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March 4, 2018

By: Brian M. Heaton

A December 2017 Office of Inspector General (“OIG”) Advisory Opinion favors a gainsharing arrangement whereby a hospital will share with specific neurosurgeons a percentage of the hospital’s cost savings from spinal surgeries performed at the hospital. [1]  This Advisory Opinion marks the OIG’s first interpretation of the revised Gainsharing Civil Monetary Penalty (“Gainsharing CMP”), which was part of 2015’s Medicare Access and CHIP Reauthorization Act (“MACRA”). [2]  MACRA clarified that the Gainsharing CMP is violated when payment to a physician is for the purpose of reducing medically necessary services.

Here, the arrangement called for the hospital to share with certain neurosurgeons a percentage of the hospital’s savings as a result of cost-reduction measures agreed to by the parties. In addition to other measures, the hospital pays the neurosurgeons a share of savings that result from the neurosurgeons’ product selection during spinal fusion surgeries. OIG notes two beneficial important shared-savings payment safeguards: 1) Payment to the neurosurgeons is on a per capita basis, reducing the risk for any one neurosurgeon to generate disproportionate cost savings; and, 2) the neurosurgeons’ group operating agreement requires the group, not the individual physicians, to retain a portion of the shared-savings payments for administrative and recruitment expenses, minimizing the likelihood that the compensation would be used to induce or reward referrals from the group’s nonparticipating physicians to the hospital. The OIG notes that it may have reached a different conclusion if the shared-savings payments retained by the group were used for anything other than administrative and recruitment expenses.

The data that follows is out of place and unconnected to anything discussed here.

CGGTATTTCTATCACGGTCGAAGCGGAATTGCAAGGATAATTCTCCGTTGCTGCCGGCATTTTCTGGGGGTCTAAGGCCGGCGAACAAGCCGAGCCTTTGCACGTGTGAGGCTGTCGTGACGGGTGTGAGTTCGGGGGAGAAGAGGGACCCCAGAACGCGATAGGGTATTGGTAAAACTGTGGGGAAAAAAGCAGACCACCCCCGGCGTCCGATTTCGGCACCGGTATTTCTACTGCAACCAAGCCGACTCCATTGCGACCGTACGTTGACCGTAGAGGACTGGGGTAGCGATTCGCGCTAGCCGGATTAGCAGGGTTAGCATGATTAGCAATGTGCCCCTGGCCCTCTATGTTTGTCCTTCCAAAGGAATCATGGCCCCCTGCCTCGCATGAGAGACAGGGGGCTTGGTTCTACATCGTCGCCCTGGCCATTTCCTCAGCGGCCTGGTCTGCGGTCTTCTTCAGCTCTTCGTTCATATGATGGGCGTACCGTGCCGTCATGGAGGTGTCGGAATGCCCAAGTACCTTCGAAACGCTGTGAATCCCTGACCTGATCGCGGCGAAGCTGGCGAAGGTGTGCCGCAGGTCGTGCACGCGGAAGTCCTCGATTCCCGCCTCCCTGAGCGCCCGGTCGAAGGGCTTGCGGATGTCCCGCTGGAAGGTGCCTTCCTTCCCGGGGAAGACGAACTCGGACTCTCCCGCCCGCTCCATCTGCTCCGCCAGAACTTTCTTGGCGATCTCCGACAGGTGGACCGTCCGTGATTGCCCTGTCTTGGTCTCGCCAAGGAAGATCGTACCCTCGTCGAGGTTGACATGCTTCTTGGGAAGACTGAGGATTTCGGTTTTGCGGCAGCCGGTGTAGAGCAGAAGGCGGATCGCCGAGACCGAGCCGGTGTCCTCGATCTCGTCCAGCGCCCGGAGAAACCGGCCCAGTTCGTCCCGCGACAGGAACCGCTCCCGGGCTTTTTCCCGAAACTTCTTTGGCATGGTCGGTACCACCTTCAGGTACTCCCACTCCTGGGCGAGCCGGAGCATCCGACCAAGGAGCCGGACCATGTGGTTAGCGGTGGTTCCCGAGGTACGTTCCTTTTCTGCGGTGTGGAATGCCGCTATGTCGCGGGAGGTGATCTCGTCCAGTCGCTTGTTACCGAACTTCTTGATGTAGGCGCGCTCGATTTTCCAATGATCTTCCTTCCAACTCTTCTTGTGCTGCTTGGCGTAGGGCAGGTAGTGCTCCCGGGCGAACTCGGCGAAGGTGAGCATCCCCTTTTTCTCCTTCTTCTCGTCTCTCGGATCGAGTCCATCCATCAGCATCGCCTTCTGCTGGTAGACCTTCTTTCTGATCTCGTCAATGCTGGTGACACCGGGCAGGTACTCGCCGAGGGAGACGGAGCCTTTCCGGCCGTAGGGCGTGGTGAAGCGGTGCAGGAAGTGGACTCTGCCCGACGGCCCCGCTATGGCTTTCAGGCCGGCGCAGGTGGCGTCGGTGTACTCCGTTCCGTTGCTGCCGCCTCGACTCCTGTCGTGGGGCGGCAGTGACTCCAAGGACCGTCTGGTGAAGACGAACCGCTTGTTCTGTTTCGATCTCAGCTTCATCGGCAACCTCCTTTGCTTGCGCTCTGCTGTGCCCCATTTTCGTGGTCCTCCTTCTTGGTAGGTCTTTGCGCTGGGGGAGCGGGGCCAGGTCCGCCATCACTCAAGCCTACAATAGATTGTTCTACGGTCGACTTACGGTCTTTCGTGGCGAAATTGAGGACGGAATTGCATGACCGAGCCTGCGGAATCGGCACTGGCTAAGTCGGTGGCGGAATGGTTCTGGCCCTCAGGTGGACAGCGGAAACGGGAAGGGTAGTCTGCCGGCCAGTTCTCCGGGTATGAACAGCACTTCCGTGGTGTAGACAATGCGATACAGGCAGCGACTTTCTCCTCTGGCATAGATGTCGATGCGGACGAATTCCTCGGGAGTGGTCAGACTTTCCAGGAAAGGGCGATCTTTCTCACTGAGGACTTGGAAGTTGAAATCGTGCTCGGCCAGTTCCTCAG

The arrangement includes additional compliance safeguards, including monitoring and documentation requirements,  and certification that any cost-saving measures will not reduce or limit medically necessary services for patients. The arrangement also requires that patients receive written notice of the arrangement and the compensation relationship, including the fact that the neurosurgeons are compensated based on a percentage of the hospital’s cost savings. The OIG emphasized the critical nature of these safeguards and the role each played in its favorable Advisory Opinion.

Given MACRA’s push towards alternative payment models and value-based reimbursement, this Advisory Opinion is important to providers contemplating physician arrangements aimed at improving patient outcomes and lowering costs of care. While application of this Advisory Opinion is limited to the arrangement at hand, it does provide a blueprint for providers, instructing  in tolerable uses of shared-savings payments and arrangement safeguards necessary to compliance.

If you have any questions regarding this Advisory Opinion or shared-savings arrangements, please contact Brian M. Heaton at or your regular Krieg DeVault attorney.


[2] Medicare Access and CHIP Reauthorization Act of 2015. Pub.L. 114–10. 16 April 2015.